Subject(s)
Circadian Rhythm , Melatonin/physiology , Neurodegenerative Diseases/metabolism , Oxidative Stress , Alzheimer Disease/metabolism , Amyotrophic Lateral Sclerosis/metabolism , Animals , Circadian Rhythm/drug effects , Dementia, Vascular/metabolism , Humans , Huntington Disease/metabolism , Melatonin/therapeutic use , Multiple Sclerosis/metabolism , Neurodegenerative Diseases/drug therapy , Oxidative Stress/drug effects , Parkinson Disease/metabolism
8.
J Med Virol ; 93(2): 863-869, 2021 02.
Article in English | MEDLINE | ID: covidwho-660913

ABSTRACT

It has been suggested that some individuals may present genetic susceptibility to SARS-CoV-2 infection, with particular research interest in variants of the ACE2 and TMPRSS2 genes, involved in viral penetration into cells, in different populations and geographic regions, although insufficient information is currently available. This study addresses the apparently reasonable hypothesis that variants of these genes may modulate viral infectivity, making some individuals more vulnerable than others. Through whole-exome sequencing, the frequency of exonic variants of the ACE2, TMPRSS2, and Furin genes was analyzed in relation to presence or absence of SARS-CoV-2 infection in a familial multiple sclerosis cohort including 120 individuals from Madrid. The ACE2 gene showed a low level of polymorphism, and none variant was significantly associated with SARS-CoV-2 infection. These variants have previously been detected in Italy. While TMPRSS2 is highly polymorphic, the variants found do not coincide with those described in other studies, with the exception of rs75603675, which may be associated with SARS-CoV-2 infection. The synonymous variants rs61735792 and rs61735794 showed a significant association with infection. Despite the limited number of patients with SARS-CoV-2 infection, some variants, especially in TMPRSS2, may be associated with COVID-19.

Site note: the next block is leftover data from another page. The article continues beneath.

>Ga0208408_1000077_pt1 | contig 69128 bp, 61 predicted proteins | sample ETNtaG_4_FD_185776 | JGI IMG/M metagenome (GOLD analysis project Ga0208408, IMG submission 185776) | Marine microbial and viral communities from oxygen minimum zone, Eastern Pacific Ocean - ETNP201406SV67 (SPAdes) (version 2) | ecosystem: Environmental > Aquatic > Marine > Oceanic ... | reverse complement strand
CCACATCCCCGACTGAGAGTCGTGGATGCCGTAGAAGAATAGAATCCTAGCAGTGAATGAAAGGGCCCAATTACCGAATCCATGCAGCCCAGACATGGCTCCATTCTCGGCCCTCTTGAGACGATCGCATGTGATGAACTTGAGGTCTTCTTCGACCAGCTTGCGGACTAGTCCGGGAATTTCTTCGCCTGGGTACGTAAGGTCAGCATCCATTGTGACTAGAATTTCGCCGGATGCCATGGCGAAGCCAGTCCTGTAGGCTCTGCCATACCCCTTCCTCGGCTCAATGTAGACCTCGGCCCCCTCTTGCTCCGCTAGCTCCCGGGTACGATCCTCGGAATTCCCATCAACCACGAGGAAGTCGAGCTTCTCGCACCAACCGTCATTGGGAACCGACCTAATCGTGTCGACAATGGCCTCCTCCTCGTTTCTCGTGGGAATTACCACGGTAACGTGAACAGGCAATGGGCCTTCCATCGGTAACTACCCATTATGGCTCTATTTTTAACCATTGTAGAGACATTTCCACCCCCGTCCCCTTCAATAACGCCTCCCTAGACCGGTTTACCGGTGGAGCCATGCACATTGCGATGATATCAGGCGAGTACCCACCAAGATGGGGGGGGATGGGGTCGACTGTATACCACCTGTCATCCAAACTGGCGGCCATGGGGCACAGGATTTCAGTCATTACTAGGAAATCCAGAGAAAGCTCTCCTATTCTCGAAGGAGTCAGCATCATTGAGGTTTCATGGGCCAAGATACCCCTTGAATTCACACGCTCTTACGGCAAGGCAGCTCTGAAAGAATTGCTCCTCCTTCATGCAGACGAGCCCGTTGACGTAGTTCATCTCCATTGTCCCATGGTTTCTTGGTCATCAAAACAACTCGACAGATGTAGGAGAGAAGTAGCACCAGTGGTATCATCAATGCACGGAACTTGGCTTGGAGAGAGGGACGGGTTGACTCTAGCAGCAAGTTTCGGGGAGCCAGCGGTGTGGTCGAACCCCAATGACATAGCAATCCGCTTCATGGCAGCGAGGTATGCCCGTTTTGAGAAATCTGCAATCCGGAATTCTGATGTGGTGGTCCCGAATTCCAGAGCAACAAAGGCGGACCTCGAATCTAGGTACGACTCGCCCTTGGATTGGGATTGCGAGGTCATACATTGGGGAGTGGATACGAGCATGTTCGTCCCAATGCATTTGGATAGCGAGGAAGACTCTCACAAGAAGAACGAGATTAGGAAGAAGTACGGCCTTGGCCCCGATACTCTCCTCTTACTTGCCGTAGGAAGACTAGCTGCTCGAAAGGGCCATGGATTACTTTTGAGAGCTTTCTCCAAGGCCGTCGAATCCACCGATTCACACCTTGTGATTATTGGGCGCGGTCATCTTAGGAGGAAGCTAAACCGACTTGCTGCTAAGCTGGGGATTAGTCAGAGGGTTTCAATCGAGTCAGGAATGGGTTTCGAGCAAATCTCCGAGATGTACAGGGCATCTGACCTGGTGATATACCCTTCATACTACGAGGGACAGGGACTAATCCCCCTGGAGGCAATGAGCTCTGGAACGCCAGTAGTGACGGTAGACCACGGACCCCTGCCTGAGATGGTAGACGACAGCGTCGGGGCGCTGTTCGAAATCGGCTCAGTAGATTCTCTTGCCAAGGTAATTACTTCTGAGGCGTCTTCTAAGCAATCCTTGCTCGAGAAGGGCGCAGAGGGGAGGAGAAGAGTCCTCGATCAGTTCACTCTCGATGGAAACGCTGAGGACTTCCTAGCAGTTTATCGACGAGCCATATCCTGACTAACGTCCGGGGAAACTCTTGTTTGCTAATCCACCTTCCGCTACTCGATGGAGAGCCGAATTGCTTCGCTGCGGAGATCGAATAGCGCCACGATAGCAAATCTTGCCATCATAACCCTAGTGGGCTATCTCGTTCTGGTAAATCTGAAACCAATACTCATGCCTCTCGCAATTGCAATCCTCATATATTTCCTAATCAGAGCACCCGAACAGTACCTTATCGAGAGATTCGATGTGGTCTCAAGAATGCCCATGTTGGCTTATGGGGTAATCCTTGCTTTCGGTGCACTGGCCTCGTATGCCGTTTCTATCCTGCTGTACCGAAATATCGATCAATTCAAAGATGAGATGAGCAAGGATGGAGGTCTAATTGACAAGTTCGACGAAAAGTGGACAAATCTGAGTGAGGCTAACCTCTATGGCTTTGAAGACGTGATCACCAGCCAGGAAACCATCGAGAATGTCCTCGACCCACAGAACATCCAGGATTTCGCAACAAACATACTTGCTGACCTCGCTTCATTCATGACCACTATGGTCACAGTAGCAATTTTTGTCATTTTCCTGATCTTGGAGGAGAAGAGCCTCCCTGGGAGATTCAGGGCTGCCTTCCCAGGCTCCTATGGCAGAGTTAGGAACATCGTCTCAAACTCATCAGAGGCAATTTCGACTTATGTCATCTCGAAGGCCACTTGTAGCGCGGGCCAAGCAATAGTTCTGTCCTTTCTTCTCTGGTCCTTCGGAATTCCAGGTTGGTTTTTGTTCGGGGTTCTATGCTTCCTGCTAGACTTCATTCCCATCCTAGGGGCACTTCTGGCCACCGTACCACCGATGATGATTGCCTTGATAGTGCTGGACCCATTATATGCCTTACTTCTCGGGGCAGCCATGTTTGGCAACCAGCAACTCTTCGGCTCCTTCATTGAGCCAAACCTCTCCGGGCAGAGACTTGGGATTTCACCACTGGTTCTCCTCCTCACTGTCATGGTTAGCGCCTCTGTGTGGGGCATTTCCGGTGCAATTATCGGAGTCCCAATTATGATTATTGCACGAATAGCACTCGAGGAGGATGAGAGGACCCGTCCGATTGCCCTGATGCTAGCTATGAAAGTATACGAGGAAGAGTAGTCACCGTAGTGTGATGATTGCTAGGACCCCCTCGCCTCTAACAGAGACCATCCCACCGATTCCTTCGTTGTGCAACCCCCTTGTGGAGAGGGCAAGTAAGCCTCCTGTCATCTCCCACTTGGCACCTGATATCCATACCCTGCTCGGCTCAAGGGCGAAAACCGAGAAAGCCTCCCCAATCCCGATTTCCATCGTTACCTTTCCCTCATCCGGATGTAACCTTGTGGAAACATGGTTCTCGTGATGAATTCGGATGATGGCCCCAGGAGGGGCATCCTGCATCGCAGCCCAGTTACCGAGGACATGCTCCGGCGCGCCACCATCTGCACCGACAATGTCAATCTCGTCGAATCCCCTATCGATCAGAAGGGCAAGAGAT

Subject(s)
Angiotensin-Converting Enzyme 2/genetics , COVID-19/genetics , Furin/genetics , Multiple Sclerosis/genetics , Receptors, Virus/genetics , Serine Endopeptidases/genetics , Angiotensin-Converting Enzyme 2/metabolism , COVID-19/metabolism , COVID-19/virology , Cohort Studies , Furin/metabolism , Gene Expression , Genetic Predisposition to Disease , Host-Pathogen Interactions/genetics , Humans , Multiple Sclerosis/metabolism , Multiple Sclerosis/virology , Polymorphism, Genetic , Protein Binding , Receptors, Virus/metabolism , SARS-CoV-2/genetics , SARS-CoV-2/metabolism , SARS-CoV-2/pathogenicity , Serine Endopeptidases/metabolism , Spain , Spike Glycoprotein, Coronavirus/genetics , Spike Glycoprotein, Coronavirus/metabolism , Surveys and Questionnaires , Virus Internalization , Whole Exome Sequencing